5 Minutes with Georgia Hinton

5 Minutes with Georgia Hinton

Dr Georgia Hinton was placed by Ccentric as the Director of Operations and Business Development at the Victor Chang Cardiac Research Institute in 2018. After completing a Bachelor of Science (Honours) and her PhD, Dr Hinton has had a career spanning many facets of the healthcare industry including GE Healthcare, Roche Pharmaceuticals, and RDNS (now Bolton Clarke).

What was your first job out of university and how do you think it shaped your career path?

My first job out of university was working for the Boston Consulting Group (BCG). I was doing my PhD, I loved health and science, but I never saw myself as an academic. I wanted to get into the commercial/business side of health and work closer with patients. I thought working for one of the worlds most prestigious consulting firms was the way forward (without me having to go back and study!).

BCG was absolutely instrumental in providing the fundamentals of business and strategy – I was absolutely thrown in the deep end; everything that you know about high strategic level firms is absolutely true – long hours, tight deadlines, fast pace, committed and smart people. It was an incredible learning experience and it’s been the foundation of where I am today.

Who would you say has inspired you the most throughout your career?

I have been fortunate to have worked with a few great managers and leaders who’ve mentored me through challenging work situations when things have been tough.

These are people who have I think taken risks.  A big part of being a successful leader is about taking risks with new people, with people who are not necessarily ‘traditional hires’. I have tried to implement that in my leadership style. People will often look at my CV and say “how did you go from here to here and then here”; and I say well it has been due to these people.  One element of building successful teams is about putting the right people with the right capabilities in the right roles.  Recruiting for the capabilities you require is critical.  It’s not about trying to box people into role ‘types’. Creativity and innovation are fundamental to business today and we need people to  be flexibile, adaptable, learn and fail fast to be able to move forward.  I think business leaders understand this, but unfortunately I rarely see this in action.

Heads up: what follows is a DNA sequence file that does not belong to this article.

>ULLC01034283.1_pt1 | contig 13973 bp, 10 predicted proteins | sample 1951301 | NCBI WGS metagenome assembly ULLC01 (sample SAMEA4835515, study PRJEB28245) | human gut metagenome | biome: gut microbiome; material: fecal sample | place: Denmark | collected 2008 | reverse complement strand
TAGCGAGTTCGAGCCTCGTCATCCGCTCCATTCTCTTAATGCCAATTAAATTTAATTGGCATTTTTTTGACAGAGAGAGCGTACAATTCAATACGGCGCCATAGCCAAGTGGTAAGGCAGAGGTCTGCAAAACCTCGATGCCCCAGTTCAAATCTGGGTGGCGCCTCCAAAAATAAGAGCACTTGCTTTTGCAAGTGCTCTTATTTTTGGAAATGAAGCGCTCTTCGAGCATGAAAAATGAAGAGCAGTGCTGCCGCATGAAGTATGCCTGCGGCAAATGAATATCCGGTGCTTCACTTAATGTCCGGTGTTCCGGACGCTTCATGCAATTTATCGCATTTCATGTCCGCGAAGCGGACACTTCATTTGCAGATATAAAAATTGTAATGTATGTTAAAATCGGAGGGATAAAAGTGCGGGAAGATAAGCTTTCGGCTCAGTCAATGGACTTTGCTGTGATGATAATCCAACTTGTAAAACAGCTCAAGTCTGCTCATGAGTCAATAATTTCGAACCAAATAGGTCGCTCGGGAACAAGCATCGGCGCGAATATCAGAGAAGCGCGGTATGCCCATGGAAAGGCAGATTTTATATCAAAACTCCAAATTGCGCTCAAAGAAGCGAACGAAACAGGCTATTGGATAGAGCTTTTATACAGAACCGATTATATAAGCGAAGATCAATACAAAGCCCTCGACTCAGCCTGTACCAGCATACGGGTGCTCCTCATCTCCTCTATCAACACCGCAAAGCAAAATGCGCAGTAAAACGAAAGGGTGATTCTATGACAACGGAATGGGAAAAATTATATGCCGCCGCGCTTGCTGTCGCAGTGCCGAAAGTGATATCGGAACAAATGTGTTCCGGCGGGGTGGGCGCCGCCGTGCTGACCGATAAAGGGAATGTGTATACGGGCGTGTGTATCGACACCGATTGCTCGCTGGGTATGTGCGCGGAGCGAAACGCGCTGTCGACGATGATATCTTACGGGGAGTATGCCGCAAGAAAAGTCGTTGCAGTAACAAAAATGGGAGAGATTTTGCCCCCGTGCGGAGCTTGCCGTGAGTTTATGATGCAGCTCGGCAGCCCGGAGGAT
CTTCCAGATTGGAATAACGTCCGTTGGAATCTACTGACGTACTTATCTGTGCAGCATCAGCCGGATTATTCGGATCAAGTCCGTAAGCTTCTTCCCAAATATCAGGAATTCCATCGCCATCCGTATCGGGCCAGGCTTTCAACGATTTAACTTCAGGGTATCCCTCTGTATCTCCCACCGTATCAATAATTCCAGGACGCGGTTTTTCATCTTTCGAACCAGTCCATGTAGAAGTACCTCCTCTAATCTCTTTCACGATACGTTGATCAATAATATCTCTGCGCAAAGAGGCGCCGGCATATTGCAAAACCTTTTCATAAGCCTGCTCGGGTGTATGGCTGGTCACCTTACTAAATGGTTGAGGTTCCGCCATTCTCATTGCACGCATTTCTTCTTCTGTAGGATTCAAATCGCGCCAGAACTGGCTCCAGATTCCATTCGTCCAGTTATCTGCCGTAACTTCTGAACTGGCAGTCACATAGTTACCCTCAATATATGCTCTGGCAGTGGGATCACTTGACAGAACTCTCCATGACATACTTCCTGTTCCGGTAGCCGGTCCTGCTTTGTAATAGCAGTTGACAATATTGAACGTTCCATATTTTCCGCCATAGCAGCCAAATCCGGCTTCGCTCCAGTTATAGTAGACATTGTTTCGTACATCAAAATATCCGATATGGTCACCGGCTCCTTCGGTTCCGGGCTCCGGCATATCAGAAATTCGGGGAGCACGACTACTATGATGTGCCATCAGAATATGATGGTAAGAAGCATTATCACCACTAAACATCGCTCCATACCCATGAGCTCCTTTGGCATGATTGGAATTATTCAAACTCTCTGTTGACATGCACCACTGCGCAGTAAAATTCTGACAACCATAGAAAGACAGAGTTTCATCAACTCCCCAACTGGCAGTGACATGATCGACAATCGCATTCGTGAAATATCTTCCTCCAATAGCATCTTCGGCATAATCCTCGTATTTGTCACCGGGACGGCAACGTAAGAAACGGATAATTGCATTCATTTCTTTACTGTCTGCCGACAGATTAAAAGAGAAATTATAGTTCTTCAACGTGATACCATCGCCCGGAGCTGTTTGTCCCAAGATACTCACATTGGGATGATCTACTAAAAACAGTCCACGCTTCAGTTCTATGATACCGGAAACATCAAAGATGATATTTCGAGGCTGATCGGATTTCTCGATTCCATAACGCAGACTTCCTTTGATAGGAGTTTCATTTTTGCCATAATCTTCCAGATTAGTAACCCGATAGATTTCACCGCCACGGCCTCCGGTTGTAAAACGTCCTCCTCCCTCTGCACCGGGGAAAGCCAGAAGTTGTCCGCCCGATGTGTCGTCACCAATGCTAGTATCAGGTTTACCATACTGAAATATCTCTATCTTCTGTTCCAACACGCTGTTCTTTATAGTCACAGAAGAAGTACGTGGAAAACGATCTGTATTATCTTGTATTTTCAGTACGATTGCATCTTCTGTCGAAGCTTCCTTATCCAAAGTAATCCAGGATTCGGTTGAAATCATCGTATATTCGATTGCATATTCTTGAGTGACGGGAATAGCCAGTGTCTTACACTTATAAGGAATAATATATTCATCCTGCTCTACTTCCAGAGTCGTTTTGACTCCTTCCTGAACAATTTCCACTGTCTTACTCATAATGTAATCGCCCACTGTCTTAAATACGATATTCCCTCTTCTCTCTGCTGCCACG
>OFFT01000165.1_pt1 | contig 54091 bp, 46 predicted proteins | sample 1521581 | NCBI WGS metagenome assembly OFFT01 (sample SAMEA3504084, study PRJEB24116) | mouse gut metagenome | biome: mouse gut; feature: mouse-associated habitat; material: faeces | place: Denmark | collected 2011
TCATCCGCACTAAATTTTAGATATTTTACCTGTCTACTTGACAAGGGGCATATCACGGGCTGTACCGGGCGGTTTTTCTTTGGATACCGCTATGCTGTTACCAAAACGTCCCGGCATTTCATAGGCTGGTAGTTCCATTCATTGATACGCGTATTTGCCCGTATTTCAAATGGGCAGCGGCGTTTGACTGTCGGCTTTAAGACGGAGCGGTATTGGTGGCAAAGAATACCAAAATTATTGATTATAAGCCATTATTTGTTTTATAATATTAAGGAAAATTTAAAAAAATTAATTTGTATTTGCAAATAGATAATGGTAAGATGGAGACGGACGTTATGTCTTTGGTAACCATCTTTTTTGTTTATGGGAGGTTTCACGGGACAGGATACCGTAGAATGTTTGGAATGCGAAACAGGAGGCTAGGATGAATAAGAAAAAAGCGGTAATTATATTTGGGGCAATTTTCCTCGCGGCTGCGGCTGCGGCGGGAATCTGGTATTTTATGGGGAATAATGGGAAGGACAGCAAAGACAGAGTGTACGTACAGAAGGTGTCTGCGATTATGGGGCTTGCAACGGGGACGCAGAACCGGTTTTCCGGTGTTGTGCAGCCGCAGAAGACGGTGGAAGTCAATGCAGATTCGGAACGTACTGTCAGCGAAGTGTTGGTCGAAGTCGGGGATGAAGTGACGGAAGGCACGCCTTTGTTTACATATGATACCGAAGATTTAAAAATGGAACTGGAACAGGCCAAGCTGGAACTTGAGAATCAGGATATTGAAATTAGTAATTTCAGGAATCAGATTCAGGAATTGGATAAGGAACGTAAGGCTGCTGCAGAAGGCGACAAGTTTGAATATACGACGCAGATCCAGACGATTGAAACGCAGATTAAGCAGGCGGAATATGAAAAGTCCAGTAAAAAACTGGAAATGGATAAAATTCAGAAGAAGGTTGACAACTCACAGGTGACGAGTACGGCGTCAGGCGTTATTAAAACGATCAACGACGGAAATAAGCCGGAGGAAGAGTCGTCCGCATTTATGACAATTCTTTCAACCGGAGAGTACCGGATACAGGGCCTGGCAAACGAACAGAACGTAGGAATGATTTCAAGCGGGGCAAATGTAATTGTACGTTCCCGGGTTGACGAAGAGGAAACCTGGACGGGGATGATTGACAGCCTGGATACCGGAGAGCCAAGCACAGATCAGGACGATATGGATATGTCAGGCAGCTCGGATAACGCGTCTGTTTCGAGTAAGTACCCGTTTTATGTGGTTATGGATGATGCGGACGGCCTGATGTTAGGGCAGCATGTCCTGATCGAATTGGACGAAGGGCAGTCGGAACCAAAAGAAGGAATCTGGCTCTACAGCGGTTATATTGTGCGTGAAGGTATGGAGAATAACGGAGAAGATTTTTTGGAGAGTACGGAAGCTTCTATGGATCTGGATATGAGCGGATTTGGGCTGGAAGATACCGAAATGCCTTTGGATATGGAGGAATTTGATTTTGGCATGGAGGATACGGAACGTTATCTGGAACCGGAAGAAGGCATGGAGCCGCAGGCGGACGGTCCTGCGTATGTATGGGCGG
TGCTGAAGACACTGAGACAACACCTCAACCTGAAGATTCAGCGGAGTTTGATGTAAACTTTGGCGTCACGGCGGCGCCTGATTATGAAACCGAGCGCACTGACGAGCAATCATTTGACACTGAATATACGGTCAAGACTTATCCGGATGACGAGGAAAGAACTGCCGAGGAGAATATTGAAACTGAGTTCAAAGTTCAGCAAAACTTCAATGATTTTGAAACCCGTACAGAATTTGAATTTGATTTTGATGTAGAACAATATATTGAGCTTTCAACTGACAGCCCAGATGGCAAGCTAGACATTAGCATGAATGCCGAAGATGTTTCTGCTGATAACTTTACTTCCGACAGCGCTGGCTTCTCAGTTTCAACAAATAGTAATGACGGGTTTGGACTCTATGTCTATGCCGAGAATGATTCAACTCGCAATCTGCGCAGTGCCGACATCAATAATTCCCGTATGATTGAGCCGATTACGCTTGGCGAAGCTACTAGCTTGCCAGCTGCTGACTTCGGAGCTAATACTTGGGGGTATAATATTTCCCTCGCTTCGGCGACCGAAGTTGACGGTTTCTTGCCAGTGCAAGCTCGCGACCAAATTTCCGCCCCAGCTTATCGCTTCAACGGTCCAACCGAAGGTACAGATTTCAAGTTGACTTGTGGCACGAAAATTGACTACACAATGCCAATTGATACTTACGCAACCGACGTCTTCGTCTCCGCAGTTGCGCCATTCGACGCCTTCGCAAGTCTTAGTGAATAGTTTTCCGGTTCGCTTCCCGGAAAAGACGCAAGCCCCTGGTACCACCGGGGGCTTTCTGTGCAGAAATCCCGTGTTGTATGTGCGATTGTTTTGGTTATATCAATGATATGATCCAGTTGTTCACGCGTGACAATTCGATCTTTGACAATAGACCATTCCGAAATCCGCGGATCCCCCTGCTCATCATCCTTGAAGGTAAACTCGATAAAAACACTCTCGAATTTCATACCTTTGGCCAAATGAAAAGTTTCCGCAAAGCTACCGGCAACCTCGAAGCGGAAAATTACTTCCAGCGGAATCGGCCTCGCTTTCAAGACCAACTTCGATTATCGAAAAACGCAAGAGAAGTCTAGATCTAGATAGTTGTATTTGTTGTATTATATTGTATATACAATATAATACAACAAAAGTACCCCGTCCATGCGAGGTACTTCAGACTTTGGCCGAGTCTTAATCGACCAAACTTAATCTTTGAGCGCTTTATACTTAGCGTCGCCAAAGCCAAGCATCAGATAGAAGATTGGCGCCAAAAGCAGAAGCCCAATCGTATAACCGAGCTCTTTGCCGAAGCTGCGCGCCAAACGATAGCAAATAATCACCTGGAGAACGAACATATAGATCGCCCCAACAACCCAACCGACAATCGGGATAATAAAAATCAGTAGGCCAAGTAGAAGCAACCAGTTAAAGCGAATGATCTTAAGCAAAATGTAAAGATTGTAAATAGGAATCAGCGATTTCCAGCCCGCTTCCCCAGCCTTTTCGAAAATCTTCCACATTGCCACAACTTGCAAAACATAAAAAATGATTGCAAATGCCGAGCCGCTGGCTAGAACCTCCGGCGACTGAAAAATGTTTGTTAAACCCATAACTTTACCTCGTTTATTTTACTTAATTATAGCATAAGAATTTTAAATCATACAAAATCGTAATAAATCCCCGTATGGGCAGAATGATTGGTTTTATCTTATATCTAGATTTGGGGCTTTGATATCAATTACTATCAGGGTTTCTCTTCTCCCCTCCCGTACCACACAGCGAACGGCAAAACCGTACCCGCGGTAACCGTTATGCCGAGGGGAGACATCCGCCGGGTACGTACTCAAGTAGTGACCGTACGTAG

On a personal level I have had extremely supportive parents.  They’re have both been really hard working, both were migrants into Australia and they never set limits on what I could achieve.  So, I’ve never let that stop me moving countries and taking on different roles and I’ve always taken them with the mantra that you’ll never know unless you give it a go.

Do you think there were benefits of working with an executive search firm?

In this case, I had a great experience with Michael (De Santis). Michael was very lateral in his thinking and he needed to place a role that was complex and multidimensional.  When you find recruiters that are open and broad in their thinking about people and capabilities, its so much easier.  You really feel like you are not being squeezed into a box. It is always tough when you’re looking for a new role, so you look for likeminded people and recruiters. I think the value that they bring is the ability to sift through a lot of the ambiguity out there.

What would be your tip to an aspiring leader?

Travel – meet different people, have different experiences, build networks and take some risks.  Keep doing this throughout your career – don’t let work stop you.  It’s such an important part of developing you as a person and makes you a more well rounded leader.

Goals are always great, but to be honest I have never had really visionary goals.  I sometimes feel they can be restrictive for people.

Don’t get stale in one role or one organisation, move around because that’s how you keep learning, stay refreshed and energised and that’s what makes organisations dynamic and innovative.

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